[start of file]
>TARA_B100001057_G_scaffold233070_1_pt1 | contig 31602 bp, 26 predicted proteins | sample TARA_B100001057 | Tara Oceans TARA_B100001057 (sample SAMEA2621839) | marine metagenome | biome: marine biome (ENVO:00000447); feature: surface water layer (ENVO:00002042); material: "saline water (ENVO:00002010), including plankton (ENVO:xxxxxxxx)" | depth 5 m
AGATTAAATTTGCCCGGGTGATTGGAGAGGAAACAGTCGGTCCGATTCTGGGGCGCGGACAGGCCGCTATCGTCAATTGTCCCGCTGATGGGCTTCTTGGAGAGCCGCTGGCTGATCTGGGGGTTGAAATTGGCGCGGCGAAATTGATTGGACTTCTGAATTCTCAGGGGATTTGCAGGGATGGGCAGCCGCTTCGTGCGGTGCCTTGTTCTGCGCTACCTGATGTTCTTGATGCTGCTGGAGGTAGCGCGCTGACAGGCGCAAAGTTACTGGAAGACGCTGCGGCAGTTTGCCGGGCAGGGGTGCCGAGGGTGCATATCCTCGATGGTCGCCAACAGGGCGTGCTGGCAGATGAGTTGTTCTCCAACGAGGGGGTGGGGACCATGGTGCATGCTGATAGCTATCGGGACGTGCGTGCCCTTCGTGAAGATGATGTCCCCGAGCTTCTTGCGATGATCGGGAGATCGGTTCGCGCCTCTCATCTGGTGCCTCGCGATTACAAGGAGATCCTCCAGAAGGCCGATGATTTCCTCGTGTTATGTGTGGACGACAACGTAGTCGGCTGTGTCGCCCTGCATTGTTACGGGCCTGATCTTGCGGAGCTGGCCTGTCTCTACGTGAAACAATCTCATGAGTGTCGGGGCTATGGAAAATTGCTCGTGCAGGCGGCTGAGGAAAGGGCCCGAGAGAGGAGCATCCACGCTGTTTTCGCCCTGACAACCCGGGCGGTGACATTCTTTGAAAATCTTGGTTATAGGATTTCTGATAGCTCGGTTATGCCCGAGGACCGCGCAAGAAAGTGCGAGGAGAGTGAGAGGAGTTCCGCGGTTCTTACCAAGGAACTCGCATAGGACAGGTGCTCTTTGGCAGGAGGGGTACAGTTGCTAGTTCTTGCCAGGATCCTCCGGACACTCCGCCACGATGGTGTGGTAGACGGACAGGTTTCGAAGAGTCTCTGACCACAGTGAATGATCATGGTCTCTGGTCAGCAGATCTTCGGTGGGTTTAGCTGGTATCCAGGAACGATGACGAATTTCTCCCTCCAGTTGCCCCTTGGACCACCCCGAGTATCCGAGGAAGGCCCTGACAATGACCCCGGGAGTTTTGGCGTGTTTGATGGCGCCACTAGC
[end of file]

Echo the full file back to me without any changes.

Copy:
>TARA_B100001057_G_scaffold233070_1_pt1 | contig 31602 bp, 26 predicted proteins | sample TARA_B100001057 | Tara Oceans TARA_B100001057 (sample SAMEA2621839) | marine metagenome | biome: marine biome (ENVO:00000447); feature: surface water layer (ENVO:00002042); material: "saline water (ENVO:00002010), including plankton (ENVO:xxxxxxxx)" | depth 5 m
AGATTAAATTTGCCCGGGTGATTGGAGAGGAAACAGTCGGTCCGATTCTGGGGCGCGGACAGGCCGCTATCGTCAATTGTCCCGCTGATGGGCTTCTTGGAGAGCCGCTGGCTGATCTGGGGGTTGAAATTGGCGCGGCGAAATTGATTGGACTTCTGAATTCTCAGGGGATTTGCAGGGATGGGCAGCCGCTTCGTGCGGTGCCTTGTTCTGCGCTACCTGATGTTCTTGATGCTGCTGGAGGTAGCGCGCTGACAGGCGCAAAGTTACTGGAAGACGCTGCGGCAGTTTGCCGGGCAGGGGTGCCGAGGGTGCATATCCTCGATGGTCGCCAACAGGGCGTGCTGGCAGATGAGTTGTTCTCCAACGAGGGGGTGGGGACCATGGTGCATGCTGATAGCTATCGGGACGTGCGTGCCCTTCGTGAAGATGATGTCCCCGAGCTTCTTGCGATGATCGGGAGATCGGTTCGCGCCTCTCATCTGGTGCCTCGCGATTACAAGGAGATCCTCCAGAAGGCCGATGATTTCCTCGTGTTATGTGTGGACGACAACGTAGTCGGCTGTGTCGCCCTGCATTGTTACGGGCCTGATCTTGCGGAGCTGGCCTGTCTCTACGTGAAACAATCTCATGAGTGTCGGGGCTATGGAAAATTGCTCGTGCAGGCGGCTGAGGAAAGGGCCCGAGAGAGGAGCATCCACGCTGTTTTCGCCCTGACAACCCGGGCGGTGACATTCTTTGAAAATCTTGGTTATAGGATTTCTGATAGCTCGGTTATGCCCGAGGACCGCGCAAGAAAGTGCGAGGAGAGTGAGAGGAGTTCCGCGGTTCTTACCAAGGAACTCGCATAGGACAGGTGCTCTTTGGCAGGAGGGGTACAGTTGCTAGTTCTTGCCAGGATCCTCCGGACACTCCGCCACGATGGTGTGGTAGACGGACAGGTTTCGAAGAGTCTCTGACCACAGTGAATGATCATGGTCTCTGGTCAGCAGATCTTCGGTGGGTTTAGCTGGTATCCAGGAACGATGACGAATTTCTCCCTCCAGTTGCCCCTTGGACCACCCCGAGTATCCGAGGAAGGCCCTGACAATGACCCCGGGAGTTTTGGCGTGTTTGATGGCGCCACTAGC